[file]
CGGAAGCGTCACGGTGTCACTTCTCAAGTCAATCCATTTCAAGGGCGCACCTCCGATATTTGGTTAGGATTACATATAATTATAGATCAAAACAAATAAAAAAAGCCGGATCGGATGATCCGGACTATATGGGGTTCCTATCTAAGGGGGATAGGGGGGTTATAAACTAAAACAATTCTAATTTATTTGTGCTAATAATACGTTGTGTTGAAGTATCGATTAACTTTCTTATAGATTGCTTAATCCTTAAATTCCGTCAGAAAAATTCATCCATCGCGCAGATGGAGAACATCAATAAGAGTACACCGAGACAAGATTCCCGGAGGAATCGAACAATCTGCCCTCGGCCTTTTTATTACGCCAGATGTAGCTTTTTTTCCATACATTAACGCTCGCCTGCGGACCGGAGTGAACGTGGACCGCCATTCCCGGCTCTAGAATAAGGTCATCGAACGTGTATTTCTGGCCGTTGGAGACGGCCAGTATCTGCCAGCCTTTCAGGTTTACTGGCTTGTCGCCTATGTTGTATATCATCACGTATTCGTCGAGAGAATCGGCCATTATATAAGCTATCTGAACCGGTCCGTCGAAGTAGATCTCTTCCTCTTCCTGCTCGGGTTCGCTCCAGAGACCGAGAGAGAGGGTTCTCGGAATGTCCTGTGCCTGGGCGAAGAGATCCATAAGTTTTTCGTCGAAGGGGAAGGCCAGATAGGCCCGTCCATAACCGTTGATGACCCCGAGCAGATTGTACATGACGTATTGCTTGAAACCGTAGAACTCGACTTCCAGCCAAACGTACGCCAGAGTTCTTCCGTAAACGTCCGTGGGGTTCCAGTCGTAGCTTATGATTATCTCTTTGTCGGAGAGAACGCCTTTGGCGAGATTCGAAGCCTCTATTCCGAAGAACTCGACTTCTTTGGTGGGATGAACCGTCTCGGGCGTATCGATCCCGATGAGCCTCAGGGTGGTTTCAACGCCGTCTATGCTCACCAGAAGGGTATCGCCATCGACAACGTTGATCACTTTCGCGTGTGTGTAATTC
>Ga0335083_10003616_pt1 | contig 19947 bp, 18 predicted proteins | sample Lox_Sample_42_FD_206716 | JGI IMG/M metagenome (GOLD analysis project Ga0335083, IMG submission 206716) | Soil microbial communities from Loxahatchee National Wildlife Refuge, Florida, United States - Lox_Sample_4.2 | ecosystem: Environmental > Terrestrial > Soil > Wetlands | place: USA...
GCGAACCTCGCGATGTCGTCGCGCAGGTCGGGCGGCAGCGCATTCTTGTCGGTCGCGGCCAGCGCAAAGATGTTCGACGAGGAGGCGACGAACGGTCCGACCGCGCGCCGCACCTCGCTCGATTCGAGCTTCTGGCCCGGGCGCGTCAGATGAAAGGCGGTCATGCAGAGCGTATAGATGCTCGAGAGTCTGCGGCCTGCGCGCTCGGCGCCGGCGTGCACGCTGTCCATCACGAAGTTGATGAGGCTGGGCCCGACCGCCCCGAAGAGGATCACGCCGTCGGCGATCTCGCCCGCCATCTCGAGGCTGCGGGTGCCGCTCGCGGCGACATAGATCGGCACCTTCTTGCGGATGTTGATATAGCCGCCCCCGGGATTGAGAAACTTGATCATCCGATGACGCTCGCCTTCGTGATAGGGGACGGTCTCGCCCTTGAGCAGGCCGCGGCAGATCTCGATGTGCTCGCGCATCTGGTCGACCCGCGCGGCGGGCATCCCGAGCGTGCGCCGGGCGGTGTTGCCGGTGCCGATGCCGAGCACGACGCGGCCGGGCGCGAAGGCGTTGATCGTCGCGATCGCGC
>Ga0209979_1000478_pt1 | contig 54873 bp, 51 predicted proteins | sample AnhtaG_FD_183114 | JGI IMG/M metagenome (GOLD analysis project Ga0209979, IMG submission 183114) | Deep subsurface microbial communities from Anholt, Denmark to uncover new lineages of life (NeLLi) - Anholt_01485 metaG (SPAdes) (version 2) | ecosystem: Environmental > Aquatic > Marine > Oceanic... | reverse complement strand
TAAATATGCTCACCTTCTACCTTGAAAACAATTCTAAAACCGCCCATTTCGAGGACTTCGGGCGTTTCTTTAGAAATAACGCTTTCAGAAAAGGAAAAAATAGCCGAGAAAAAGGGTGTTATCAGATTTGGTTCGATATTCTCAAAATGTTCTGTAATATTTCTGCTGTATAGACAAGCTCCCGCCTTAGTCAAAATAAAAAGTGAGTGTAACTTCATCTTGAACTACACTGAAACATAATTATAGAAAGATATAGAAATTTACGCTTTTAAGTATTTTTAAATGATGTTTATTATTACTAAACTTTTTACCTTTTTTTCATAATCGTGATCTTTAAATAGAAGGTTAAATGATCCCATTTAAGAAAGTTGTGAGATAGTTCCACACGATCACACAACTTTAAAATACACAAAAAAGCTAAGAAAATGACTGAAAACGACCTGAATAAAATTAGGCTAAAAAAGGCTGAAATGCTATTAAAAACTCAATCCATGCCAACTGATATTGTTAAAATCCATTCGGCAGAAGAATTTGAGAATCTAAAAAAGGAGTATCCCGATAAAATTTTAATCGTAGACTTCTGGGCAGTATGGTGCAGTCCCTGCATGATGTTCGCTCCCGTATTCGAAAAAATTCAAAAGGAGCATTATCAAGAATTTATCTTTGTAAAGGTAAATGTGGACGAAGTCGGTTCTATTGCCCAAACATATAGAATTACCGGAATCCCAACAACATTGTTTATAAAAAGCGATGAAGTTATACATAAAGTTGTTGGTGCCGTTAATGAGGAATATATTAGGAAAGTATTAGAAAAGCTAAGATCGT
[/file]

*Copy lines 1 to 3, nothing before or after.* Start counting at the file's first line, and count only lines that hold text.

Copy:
CGGAAGCGTCACGGTGTCACTTCTCAAGTCAATCCATTTCAAGGGCGCACCTCCGATATTTGGTTAGGATTACATATAATTATAGATCAAAACAAATAAAAAAAGCCGGATCGGATGATCCGGACTATATGGGGTTCCTATCTAAGGGGGATAGGGGGGTTATAAACTAAAACAATTCTAATTTATTTGTGCTAATAATACGTTGTGTTGAAGTATCGATTAACTTTCTTATAGATTGCTTAATCCTTAAATTCCGTCAGAAAAATTCATCCATCGCGCAGATGGAGAACATCAATAAGAGTACACCGAGACAAGATTCCCGGAGGAATCGAACAATCTGCCCTCGGCCTTTTTATTACGCCAGATGTAGCTTTTTTTCCATACATTAACGCTCGCCTGCGGACCGGAGTGAACGTGGACCGCCATTCCCGGCTCTAGAATAAGGTCATCGAACGTGTATTTCTGGCCGTTGGAGACGGCCAGTATCTGCCAGCCTTTCAGGTTTACTGGCTTGTCGCCTATGTTGTATATCATCACGTATTCGTCGAGAGAATCGGCCATTATATAAGCTATCTGAACCGGTCCGTCGAAGTAGATCTCTTCCTCTTCCTGCTCGGGTTCGCTCCAGAGACCGAGAGAGAGGGTTCTCGGAATGTCCTGTGCCTGGGCGAAGAGATCCATAAGTTTTTCGTCGAAGGGGAAGGCCAGATAGGCCCGTCCATAACCGTTGATGACCCCGAGCAGATTGTACATGACGTATTGCTTGAAACCGTAGAACTCGACTTCCAGCCAAACGTACGCCAGAGTTCTTCCGTAAACGTCCGTGGGGTTCCAGTCGTAGCTTATGATTATCTCTTTGTCGGAGAGAACGCCTTTGGCGAGATTCGAAGCCTCTATTCCGAAGAACTCGACTTCTTTGGTGGGATGAACCGTCTCGGGCGTATCGATCCCGATGAGCCTCAGGGTGGTTTCAACGCCGTCTATGCTCACCAGAAGGGTATCGCCATCGACAACGTTGATCACTTTCGCGTGTGTGTAATTC
>Ga0335083_10003616_pt1 | contig 19947 bp, 18 predicted proteins | sample Lox_Sample_42_FD_206716 | JGI IMG/M metagenome (GOLD analysis project Ga0335083, IMG submission 206716) | Soil microbial communities from Loxahatchee National Wildlife Refuge, Florida, United States - Lox_Sample_4.2 | ecosystem: Environmental > Terrestrial > Soil > Wetlands | place: USA...
GCGAACCTCGCGATGTCGTCGCGCAGGTCGGGCGGCAGCGCATTCTTGTCGGTCGCGGCCAGCGCAAAGATGTTCGACGAGGAGGCGACGAACGGTCCGACCGCGCGCCGCACCTCGCTCGATTCGAGCTTCTGGCCCGGGCGCGTCAGATGAAAGGCGGTCATGCAGAGCGTATAGATGCTCGAGAGTCTGCGGCCTGCGCGCTCGGCGCCGGCGTGCACGCTGTCCATCACGAAGTTGATGAGGCTGGGCCCGACCGCCCCGAAGAGGATCACGCCGTCGGCGATCTCGCCCGCCATCTCGAGGCTGCGGGTGCCGCTCGCGGCGACATAGATCGGCACCTTCTTGCGGATGTTGATATAGCCGCCCCCGGGATTGAGAAACTTGATCATCCGATGACGCTCGCCTTCGTGATAGGGGACGGTCTCGCCCTTGAGCAGGCCGCGGCAGATCTCGATGTGCTCGCGCATCTGGTCGACCCGCGCGGCGGGCATCCCGAGCGTGCGCCGGGCGGTGTTGCCGGTGCCGATGCCGAGCACGACGCGGCCGGGCGCGAAGGCGTTGATCGTCGCGATCGCGC